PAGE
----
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Cold Feet: Japan To Water Down Climate Policy

The latest draft law compiled by the government shows some of its measures for the fight against global warming could be watered down significantly, compared with an initial draft mapped out earlier by the Environment Ministry.

While the government is moving ahead with a debate on the draft to earn Cabinet approval March 5, the planned legislation is leaning heavily toward meeting demand from business circles in regulations on emissions trade and renewable energy promotion.

An environmental group official with knowledge of the draft criticized it as “giving the nod to doing nothing.” A number of clauses in the bill also differ from what the ruling Democratic Party of Japan pledged in its campaign manifesto for last year’s general election.

The ministry’s initial draft had aimed at setting an upper limit to the total amount of greenhouse gas emissions from business corporations in line with the DPJ pledges.

But the latest version envisions creating a system of setting an upper limit per production, which means that overall emissions would rise if production increases.

As for a plan to introduce a system requiring utility firms to buy all the electricity generated with renewable energy at fixed prices, the Ministry of Economy, Trade and Industry calls for using vaguer language that could lead to a fallback in countermeasures.

The latest version of the draft, however, maintains the goal of slashing greenhouse gas emissions by 25 percent from 1990 levels by 2020, as revealed by Prime Minister Yukio Hatoyama last fall.

No to gas cut target

Nine industry groups said Friday they are opposed to specifying the nation’s greenhouse gas emissions cut target in an antiglobal warming bill that the government plans to present to the current Diet session.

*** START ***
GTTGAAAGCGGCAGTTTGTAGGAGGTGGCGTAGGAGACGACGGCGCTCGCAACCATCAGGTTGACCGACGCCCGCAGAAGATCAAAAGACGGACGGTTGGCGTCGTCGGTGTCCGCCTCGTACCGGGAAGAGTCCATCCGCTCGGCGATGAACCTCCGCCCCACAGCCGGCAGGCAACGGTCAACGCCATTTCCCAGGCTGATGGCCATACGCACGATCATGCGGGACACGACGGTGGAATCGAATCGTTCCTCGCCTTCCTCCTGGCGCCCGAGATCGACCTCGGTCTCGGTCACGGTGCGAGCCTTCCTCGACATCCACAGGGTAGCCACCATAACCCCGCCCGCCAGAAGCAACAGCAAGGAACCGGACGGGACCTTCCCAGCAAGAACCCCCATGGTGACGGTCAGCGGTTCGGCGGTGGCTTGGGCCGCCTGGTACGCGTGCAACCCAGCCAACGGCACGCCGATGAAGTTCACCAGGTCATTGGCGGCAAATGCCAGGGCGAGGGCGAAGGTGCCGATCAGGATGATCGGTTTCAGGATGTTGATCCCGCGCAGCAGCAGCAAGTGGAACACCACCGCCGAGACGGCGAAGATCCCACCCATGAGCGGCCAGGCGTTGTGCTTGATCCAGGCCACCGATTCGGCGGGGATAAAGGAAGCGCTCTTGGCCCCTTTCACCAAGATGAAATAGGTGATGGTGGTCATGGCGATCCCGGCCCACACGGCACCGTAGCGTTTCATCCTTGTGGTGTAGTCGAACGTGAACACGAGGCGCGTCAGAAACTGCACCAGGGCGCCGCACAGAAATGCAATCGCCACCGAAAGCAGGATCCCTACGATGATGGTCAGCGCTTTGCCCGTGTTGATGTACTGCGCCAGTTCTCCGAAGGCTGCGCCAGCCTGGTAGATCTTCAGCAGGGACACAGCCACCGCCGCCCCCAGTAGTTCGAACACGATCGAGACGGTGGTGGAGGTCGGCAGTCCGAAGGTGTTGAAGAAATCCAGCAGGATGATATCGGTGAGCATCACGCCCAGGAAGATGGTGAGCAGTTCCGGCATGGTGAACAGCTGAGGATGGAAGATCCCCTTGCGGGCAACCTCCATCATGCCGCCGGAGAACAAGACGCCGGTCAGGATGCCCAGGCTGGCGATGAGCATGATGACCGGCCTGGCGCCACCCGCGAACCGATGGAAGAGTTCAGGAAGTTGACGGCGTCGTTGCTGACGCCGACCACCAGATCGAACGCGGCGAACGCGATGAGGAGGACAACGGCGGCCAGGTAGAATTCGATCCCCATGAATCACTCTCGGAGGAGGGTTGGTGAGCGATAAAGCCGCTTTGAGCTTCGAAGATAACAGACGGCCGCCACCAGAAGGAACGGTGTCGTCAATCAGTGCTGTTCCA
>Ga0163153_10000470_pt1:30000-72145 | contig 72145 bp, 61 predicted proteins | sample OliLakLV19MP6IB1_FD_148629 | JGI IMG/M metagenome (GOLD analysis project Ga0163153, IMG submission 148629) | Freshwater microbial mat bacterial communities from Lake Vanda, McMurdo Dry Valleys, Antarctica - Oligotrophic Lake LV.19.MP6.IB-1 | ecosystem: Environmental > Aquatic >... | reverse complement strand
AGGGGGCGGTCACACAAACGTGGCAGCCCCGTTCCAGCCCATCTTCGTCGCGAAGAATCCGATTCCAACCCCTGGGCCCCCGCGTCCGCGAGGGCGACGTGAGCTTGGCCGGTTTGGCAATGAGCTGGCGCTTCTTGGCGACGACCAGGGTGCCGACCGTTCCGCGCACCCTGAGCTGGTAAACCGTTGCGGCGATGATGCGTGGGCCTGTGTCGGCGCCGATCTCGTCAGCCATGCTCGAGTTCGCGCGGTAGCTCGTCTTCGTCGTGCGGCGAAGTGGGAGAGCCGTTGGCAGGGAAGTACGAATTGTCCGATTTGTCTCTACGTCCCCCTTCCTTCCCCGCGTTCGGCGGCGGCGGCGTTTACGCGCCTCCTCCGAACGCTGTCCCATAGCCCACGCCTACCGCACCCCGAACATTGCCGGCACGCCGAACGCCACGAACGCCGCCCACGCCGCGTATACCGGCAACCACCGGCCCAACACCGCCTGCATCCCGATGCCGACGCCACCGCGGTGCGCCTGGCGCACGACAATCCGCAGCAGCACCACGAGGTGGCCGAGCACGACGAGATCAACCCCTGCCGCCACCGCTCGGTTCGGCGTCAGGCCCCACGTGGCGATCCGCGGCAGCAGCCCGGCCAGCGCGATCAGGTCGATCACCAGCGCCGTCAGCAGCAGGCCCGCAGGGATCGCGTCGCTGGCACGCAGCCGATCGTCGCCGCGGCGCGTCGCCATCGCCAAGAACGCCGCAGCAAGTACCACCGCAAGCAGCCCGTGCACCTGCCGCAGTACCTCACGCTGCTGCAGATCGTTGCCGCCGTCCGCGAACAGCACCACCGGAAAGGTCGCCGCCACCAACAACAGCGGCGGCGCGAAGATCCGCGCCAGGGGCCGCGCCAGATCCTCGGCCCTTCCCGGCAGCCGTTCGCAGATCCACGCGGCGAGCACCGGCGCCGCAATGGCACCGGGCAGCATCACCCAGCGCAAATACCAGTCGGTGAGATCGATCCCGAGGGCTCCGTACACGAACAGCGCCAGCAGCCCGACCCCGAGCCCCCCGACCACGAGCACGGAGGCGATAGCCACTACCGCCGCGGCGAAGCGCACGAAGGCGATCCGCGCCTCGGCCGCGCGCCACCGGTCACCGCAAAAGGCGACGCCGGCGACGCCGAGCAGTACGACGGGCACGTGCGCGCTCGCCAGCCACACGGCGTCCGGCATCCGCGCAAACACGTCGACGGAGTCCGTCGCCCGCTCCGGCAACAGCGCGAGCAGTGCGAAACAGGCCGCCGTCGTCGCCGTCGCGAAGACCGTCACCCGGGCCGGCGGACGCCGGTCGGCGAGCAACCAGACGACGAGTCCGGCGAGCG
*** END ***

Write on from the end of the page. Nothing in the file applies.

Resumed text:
The Japan Iron and Steel Federation, the Federation of Electric Power Companies of Japan and other groups said in a statement that spelling out the target to cut emissions by 25 percent from 1990 levels by 2020 would not lead to a “real solution” to the problem unless international fairness is secured.

The groups also expressed opposition to the inclusion in the government bill of a domestic greenhouse gas emissions trading system and taxation to fight global warming.

They said that such systems would have a “heavy impact on people’s lives and industrial activities,” but that there has not been any examination of their possible effects or their potential burdens on people.

The industry groups said that if the government submitted the bill to the Diet without providing sufficient explanations and information to people, the move could not be described as a “democratic process.”

They also cited the idea of promoting the reduction of greenhouse gas emissions through transferring energy-saving technologies to other countries.

The Japan Times, 28 February 2010